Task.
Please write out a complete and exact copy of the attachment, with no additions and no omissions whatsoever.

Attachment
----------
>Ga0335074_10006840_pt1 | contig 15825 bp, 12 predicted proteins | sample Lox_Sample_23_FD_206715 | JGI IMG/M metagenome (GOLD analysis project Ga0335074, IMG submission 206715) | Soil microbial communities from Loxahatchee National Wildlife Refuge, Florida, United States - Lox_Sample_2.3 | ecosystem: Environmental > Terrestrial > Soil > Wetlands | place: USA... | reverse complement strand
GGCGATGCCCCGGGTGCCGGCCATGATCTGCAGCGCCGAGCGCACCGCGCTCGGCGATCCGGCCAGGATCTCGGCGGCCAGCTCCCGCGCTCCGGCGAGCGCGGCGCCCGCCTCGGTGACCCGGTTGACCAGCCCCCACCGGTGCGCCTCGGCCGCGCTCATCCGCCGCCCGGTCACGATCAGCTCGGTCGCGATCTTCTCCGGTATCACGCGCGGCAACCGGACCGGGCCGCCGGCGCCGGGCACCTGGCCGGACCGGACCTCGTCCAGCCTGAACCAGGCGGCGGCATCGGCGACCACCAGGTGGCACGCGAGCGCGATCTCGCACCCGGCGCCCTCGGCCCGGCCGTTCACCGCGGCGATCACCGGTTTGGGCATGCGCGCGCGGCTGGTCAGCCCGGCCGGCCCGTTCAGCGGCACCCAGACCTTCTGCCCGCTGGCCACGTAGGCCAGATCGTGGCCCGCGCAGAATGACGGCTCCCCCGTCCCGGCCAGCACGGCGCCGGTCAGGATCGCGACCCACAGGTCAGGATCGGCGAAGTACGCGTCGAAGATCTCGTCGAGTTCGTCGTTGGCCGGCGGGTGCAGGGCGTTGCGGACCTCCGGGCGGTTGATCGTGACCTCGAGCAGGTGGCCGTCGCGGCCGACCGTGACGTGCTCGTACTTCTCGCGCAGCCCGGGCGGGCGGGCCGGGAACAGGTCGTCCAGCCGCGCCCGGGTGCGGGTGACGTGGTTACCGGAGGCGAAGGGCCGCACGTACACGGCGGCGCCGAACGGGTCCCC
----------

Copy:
>Ga0335074_10006840_pt1 | contig 15825 bp, 12 predicted proteins | sample Lox_Sample_23_FD_206715 | JGI IMG/M metagenome (GOLD analysis project Ga0335074, IMG submission 206715) | Soil microbial communities from Loxahatchee National Wildlife Refuge, Florida, United States - Lox_Sample_2.3 | ecosystem: Environmental > Terrestrial > Soil > Wetlands | place: USA... | reverse complement strand
GGCGATGCCCCGGGTGCCGGCCATGATCTGCAGCGCCGAGCGCACCGCGCTCGGCGATCCGGCCAGGATCTCGGCGGCCAGCTCCCGCGCTCCGGCGAGCGCGGCGCCCGCCTCGGTGACCCGGTTGACCAGCCCCCACCGGTGCGCCTCGGCCGCGCTCATCCGCCGCCCGGTCACGATCAGCTCGGTCGCGATCTTCTCCGGTATCACGCGCGGCAACCGGACCGGGCCGCCGGCGCCGGGCACCTGGCCGGACCGGACCTCGTCCAGCCTGAACCAGGCGGCGGCATCGGCGACCACCAGGTGGCACGCGAGCGCGATCTCGCACCCGGCGCCCTCGGCCCGGCCGTTCACCGCGGCGATCACCGGTTTGGGCATGCGCGCGCGGCTGGTCAGCCCGGCCGGCCCGTTCAGCGGCACCCAGACCTTCTGCCCGCTGGCCACGTAGGCCAGATCGTGGCCCGCGCAGAATGACGGCTCCCCCGTCCCGGCCAGCACGGCGCCGGTCAGGATCGCGACCCACAGGTCAGGATCGGCGAAGTACGCGTCGAAGATCTCGTCGAGTTCGTCGTTGGCCGGCGGGTGCAGGGCGTTGCGGACCTCCGGGCGGTTGATCGTGACCTCGAGCAGGTGGCCGTCGCGGCCGACCGTGACGTGCTCGTACTTCTCGCGCAGCCCGGGCGGGCGGGCCGGGAACAGGTCGTCCAGCCGCGCCCGGGTGCGGGTGACGTGGTTACCGGAGGCGAAGGGCCGCACGTACACGGCGGCGCCGAACGGGTCCCC